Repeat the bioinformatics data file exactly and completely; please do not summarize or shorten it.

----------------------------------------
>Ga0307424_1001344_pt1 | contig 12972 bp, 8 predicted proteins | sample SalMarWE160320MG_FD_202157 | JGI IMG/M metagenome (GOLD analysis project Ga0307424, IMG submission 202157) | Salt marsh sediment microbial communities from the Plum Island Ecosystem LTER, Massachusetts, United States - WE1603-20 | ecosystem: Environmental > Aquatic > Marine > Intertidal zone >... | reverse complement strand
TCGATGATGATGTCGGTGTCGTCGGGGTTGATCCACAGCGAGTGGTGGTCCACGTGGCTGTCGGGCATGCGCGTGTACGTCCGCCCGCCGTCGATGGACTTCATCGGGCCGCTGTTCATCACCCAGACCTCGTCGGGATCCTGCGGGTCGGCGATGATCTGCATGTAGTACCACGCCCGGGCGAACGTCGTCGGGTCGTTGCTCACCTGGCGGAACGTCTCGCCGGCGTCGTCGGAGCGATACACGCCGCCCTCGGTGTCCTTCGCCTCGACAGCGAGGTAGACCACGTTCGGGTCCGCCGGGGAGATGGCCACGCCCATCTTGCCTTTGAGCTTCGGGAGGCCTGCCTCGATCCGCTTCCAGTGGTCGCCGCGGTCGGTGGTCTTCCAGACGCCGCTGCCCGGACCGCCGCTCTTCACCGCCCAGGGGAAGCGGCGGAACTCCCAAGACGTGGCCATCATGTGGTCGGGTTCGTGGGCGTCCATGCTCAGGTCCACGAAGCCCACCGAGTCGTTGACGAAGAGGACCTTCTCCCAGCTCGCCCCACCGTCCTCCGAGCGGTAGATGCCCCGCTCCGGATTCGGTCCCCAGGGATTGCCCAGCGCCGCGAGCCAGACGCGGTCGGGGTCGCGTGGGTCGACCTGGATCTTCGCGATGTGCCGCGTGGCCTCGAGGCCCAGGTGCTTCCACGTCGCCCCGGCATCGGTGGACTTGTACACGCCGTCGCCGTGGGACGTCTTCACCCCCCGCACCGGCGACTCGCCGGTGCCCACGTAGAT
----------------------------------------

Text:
>Ga0307424_1001344_pt1 | contig 12972 bp, 8 predicted proteins | sample SalMarWE160320MG_FD_202157 | JGI IMG/M metagenome (GOLD analysis project Ga0307424, IMG submission 202157) | Salt marsh sediment microbial communities from the Plum Island Ecosystem LTER, Massachusetts, United States - WE1603-20 | ecosystem: Environmental > Aquatic > Marine > Intertidal zone >... | reverse complement strand
TCGATGATGATGTCGGTGTCGTCGGGGTTGATCCACAGCGAGTGGTGGTCCACGTGGCTGTCGGGCATGCGCGTGTACGTCCGCCCGCCGTCGATGGACTTCATCGGGCCGCTGTTCATCACCCAGACCTCGTCGGGATCCTGCGGGTCGGCGATGATCTGCATGTAGTACCACGCCCGGGCGAACGTCGTCGGGTCGTTGCTCACCTGGCGGAACGTCTCGCCGGCGTCGTCGGAGCGATACACGCCGCCCTCGGTGTCCTTCGCCTCGACAGCGAGGTAGACCACGTTCGGGTCCGCCGGGGAGATGGCCACGCCCATCTTGCCTTTGAGCTTCGGGAGGCCTGCCTCGATCCGCTTCCAGTGGTCGCCGCGGTCGGTGGTCTTCCAGACGCCGCTGCCCGGACCGCCGCTCTTCACCGCCCAGGGGAAGCGGCGGAACTCCCAAGACGTGGCCATCATGTGGTCGGGTTCGTGGGCGTCCATGCTCAGGTCCACGAAGCCCACCGAGTCGTTGACGAAGAGGACCTTCTCCCAGCTCGCCCCACCGTCCTCCGAGCGGTAGATGCCCCGCTCCGGATTCGGTCCCCAGGGATTGCCCAGCGCCGCGAGCCAGACGCGGTCGGGGTCGCGTGGGTCGACCTGGATCTTCGCGATGTGCCGCGTGGCCTCGAGGCCCAGGTGCTTCCACGTCGCCCCGGCATCGGTGGACTTGTACACGCCGTCGCCGTGGGACGTCTTCACCCCCCGCACCGGCGACTCGCCGGTGCCCACGTAGAT